Now, this is the most important and most difficult part.  You must let it cool for at least 15 minutes because A.) you don't want to burn the roof of your mouth off, and B.) it will allow any remaining liquid to soak into the oats making your oatmeal the perfect texture when you dig in.


Friday, March 14, 2014

Happy Pi Day!

Well, it's 3/14, and you know what that's Pi(e) Day!  So, it is the perfect time to share with you a recipe a tried recently, which had great results. 

This ain't your momma's chicken pot pie...but at the same time, it is.  It has all the comfort of a classic pot pie, but is fortified with awesomely nutritious ingredients like butternut squash and kale, which coincidentally, also make it even more delicious.  And the best part - this is a one-dish meal.

I spotted this gem of a recipe on Bon Appetit's website when they were sharing 8 flaky filled treats in light of the recent recall of Hot Pockets. (gasp!)  Seriously, if you're over the age of 20, there is no reason you need a Hot Pocket.  Even if you're under 20, you still don't need them...but, I digress.  I realized I had everything on hand to make the dish, and in fact, needed to use up some items that were about to wear out their welcome in the freezer.

I took about a hundred photos of this dish, but just wasn't happy with them.  Some were taken with my phone, others with my Canon, but I just couldn't get the framing of the shot right, and I was working with horrible light.  It was about 6:30 at night, prior to the switch to daylight savings time, so there was zero natural light to speak of, and only my recessed lighting over the countertop.  I Photoshopped to the best of my ability and used some fun actions I found on Pioneer Woman.  I think the actions would be awesome for quick adjustments to portraits.  My photos of the finished pie do not do it justice.  It was good.  All creamy and luscious on the bottom and then all flaky crisp on top...totally scrumptious!  I think some of the best photos came when I was cooking, when all of the great colors of the produce I was using could really show through.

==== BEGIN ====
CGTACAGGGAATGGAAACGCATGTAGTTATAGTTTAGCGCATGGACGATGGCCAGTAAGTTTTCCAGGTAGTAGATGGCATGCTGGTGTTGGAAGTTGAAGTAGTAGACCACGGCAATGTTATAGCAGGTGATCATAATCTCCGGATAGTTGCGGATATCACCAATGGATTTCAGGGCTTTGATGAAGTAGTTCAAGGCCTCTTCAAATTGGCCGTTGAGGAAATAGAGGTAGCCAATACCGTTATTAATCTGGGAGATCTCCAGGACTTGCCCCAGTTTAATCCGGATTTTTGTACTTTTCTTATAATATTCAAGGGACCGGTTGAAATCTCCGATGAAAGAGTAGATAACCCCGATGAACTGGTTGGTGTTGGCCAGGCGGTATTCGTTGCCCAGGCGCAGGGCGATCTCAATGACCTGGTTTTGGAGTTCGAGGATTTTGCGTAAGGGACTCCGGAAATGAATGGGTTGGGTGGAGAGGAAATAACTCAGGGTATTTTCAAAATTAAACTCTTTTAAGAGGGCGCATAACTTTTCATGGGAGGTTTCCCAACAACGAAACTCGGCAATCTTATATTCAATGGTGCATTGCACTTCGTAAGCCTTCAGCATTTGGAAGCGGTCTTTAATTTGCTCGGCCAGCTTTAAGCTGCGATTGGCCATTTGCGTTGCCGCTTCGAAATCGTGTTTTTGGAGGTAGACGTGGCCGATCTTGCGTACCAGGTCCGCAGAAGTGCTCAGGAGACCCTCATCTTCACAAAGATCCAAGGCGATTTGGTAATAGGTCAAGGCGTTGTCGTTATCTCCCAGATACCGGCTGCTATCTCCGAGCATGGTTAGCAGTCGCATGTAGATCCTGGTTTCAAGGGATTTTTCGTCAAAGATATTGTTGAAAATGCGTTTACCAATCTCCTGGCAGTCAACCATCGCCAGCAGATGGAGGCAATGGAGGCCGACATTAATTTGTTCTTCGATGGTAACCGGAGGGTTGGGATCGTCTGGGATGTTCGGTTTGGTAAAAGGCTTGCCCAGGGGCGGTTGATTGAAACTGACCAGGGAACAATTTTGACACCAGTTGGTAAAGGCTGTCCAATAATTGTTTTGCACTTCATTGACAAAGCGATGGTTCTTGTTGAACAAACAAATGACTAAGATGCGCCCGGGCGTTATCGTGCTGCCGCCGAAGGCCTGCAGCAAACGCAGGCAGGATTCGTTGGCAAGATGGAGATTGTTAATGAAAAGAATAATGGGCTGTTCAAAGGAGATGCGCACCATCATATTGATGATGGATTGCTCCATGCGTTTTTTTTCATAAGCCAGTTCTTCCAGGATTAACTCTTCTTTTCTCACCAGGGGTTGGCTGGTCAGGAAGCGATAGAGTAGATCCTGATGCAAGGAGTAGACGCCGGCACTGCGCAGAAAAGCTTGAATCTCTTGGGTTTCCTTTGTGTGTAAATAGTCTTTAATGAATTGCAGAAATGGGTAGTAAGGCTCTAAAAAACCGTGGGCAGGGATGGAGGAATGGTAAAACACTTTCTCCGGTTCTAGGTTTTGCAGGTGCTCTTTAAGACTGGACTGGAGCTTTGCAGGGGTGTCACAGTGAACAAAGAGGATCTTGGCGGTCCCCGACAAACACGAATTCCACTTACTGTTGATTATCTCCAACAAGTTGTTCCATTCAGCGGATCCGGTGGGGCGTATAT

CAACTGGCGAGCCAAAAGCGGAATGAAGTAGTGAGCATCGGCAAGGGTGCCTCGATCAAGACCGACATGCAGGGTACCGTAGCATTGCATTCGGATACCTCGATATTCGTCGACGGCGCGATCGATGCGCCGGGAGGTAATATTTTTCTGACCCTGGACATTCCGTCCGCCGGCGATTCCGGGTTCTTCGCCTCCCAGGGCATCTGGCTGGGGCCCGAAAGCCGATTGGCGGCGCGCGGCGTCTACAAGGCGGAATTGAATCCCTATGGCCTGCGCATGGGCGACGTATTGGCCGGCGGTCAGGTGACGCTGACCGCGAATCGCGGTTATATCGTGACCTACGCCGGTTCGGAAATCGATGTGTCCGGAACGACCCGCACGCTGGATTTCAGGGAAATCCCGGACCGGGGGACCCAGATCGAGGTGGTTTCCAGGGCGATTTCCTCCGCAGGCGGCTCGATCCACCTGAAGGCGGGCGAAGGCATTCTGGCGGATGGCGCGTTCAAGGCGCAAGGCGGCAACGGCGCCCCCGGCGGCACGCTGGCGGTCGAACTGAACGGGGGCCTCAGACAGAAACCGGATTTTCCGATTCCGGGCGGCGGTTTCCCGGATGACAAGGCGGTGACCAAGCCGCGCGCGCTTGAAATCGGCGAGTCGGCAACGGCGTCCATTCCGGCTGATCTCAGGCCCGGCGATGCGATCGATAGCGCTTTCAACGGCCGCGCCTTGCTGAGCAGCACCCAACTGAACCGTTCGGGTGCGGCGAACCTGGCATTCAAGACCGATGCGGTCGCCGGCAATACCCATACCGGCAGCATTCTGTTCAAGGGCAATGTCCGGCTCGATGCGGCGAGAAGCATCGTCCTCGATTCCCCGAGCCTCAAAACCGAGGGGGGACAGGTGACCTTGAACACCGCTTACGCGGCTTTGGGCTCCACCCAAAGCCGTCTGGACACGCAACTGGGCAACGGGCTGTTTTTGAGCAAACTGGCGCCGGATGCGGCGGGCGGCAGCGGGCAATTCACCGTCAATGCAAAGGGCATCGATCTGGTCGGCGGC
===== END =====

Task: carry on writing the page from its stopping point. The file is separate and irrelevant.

All Hail Kale!
All of the filling ingredients simmering away
before I added the shredded chicken.

Another note is that the cast iron skillet I have is big one, at 12 inches.  The recipe is better suited for an 8 inch skillet as the recipe originally stated.  I think a 10 inch would work just fine too though.  If I had used a smaller skillet, the pastry would have covered the entire pan, which would have made for a lovelier finished product.  It sure did taste good though!

Skillet Chicken Pot Pie with Butternut Squash
Slightly adapted from Bon Appetit Magazine
Printable Recipe

1 Tbsp. olive oil
1 c. frozen white pearl onions, thawed
4 cloves garlic, minced
1/2 tsp. dried sage
1 small bunch kale, removed from stems, chopped
1/4 c. flour
3 c. chicken stock
1 1/2 c. butternut squash (about 1/2 of a small squash), peeled and cut into 1/2-inch pieces
2 c. cooked chicken (about 1/2 a rotisserie bird), torn into bite-size pieces
1 sheet frozen puff pastry (such as Pepperidge Farm), thawed
1 large egg
Sea Salt
Black Pepper

Preheat oven to 425 degrees F. 

Heat olive oil in a cast-iron skillet (preferably 8 to 10 inches in diameter) over medium-high heat.  Add onions and cook a few minutes, stirring occasionally, until they start to brown.  Reduce heat to medium-low and add garlic and sage to the skillet.  Cook, stirring occasionally, until garlic is fragrant and beginning to brown, which should take only a couple of minutes.